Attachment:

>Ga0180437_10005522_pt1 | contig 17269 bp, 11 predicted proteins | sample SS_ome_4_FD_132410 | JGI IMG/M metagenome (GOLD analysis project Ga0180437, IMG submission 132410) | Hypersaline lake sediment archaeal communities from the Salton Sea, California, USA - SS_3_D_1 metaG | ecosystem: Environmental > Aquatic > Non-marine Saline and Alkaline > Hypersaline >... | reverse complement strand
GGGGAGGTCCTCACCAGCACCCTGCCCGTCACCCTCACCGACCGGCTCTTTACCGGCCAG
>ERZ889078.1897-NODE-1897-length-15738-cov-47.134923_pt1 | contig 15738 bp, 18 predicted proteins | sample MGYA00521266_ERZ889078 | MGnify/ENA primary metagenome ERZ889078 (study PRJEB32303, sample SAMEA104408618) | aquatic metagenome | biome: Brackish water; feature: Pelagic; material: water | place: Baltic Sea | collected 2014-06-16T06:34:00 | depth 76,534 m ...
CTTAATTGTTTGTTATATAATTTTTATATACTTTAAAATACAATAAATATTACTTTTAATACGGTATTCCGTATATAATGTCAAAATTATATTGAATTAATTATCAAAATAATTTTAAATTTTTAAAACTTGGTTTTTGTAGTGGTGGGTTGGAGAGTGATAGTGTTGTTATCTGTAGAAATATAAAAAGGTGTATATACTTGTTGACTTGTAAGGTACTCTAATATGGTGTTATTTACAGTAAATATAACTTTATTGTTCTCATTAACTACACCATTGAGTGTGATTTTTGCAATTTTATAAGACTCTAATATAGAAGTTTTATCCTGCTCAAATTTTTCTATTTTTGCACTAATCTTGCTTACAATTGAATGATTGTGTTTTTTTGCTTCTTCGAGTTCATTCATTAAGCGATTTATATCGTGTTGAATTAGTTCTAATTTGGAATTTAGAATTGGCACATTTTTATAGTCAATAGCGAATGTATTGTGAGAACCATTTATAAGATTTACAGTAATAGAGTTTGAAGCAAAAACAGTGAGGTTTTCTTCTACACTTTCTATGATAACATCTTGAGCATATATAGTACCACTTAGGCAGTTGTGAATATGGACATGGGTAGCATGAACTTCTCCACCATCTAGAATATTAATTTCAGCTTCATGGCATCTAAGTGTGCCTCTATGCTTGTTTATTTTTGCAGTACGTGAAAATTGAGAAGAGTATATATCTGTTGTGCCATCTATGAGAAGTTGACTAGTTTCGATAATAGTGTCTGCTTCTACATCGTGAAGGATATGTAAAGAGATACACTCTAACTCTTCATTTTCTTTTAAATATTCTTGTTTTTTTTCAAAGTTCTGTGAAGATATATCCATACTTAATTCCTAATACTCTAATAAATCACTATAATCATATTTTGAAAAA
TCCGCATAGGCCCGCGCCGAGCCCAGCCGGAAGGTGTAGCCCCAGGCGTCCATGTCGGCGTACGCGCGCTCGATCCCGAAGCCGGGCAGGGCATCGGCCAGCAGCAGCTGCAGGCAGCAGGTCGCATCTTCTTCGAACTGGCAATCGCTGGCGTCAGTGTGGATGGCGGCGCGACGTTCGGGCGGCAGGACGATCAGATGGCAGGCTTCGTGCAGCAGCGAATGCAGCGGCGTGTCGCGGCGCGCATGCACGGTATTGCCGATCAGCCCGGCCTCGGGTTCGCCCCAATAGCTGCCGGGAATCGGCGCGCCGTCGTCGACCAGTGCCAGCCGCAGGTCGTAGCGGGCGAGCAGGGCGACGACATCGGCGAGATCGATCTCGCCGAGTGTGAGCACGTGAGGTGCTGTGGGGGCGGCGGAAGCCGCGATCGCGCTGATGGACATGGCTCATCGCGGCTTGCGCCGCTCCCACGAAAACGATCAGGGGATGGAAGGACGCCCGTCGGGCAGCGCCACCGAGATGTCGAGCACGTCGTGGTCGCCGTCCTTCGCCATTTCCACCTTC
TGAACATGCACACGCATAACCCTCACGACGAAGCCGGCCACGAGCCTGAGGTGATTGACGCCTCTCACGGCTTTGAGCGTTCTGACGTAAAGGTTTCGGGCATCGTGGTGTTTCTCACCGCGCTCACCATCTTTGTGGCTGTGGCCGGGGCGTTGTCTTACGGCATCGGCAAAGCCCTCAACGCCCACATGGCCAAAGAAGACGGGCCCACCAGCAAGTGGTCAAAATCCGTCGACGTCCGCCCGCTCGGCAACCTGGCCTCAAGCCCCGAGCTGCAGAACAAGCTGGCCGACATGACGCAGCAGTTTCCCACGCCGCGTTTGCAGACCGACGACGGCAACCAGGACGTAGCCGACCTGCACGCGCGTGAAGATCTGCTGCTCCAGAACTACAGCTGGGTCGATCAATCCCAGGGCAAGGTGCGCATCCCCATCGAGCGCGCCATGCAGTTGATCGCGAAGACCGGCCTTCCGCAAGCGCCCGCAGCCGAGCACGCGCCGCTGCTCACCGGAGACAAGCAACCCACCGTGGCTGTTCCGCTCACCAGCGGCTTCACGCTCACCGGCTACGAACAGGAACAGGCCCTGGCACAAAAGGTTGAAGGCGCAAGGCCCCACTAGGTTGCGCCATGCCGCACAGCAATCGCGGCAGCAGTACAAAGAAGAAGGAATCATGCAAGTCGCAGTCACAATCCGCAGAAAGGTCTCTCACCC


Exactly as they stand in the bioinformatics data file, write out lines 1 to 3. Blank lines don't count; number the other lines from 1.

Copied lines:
>Ga0180437_10005522_pt1 | contig 17269 bp, 11 predicted proteins | sample SS_ome_4_FD_132410 | JGI IMG/M metagenome (GOLD analysis project Ga0180437, IMG submission 132410) | Hypersaline lake sediment archaeal communities from the Salton Sea, California, USA - SS_3_D_1 metaG | ecosystem: Environmental > Aquatic > Non-marine Saline and Alkaline > Hypersaline >... | reverse complement strand
GGGGAGGTCCTCACCAGCACCCTGCCCGTCACCCTCACCGACCGGCTCTTTACCGGCCAG
>ERZ889078.1897-NODE-1897-length-15738-cov-47.134923_pt1 | contig 15738 bp, 18 predicted proteins | sample MGYA00521266_ERZ889078 | MGnify/ENA primary metagenome ERZ889078 (study PRJEB32303, sample SAMEA104408618) | aquatic metagenome | biome: Brackish water; feature: Pelagic; material: water | place: Baltic Sea | collected 2014-06-16T06:34:00 | depth 76,534 m ...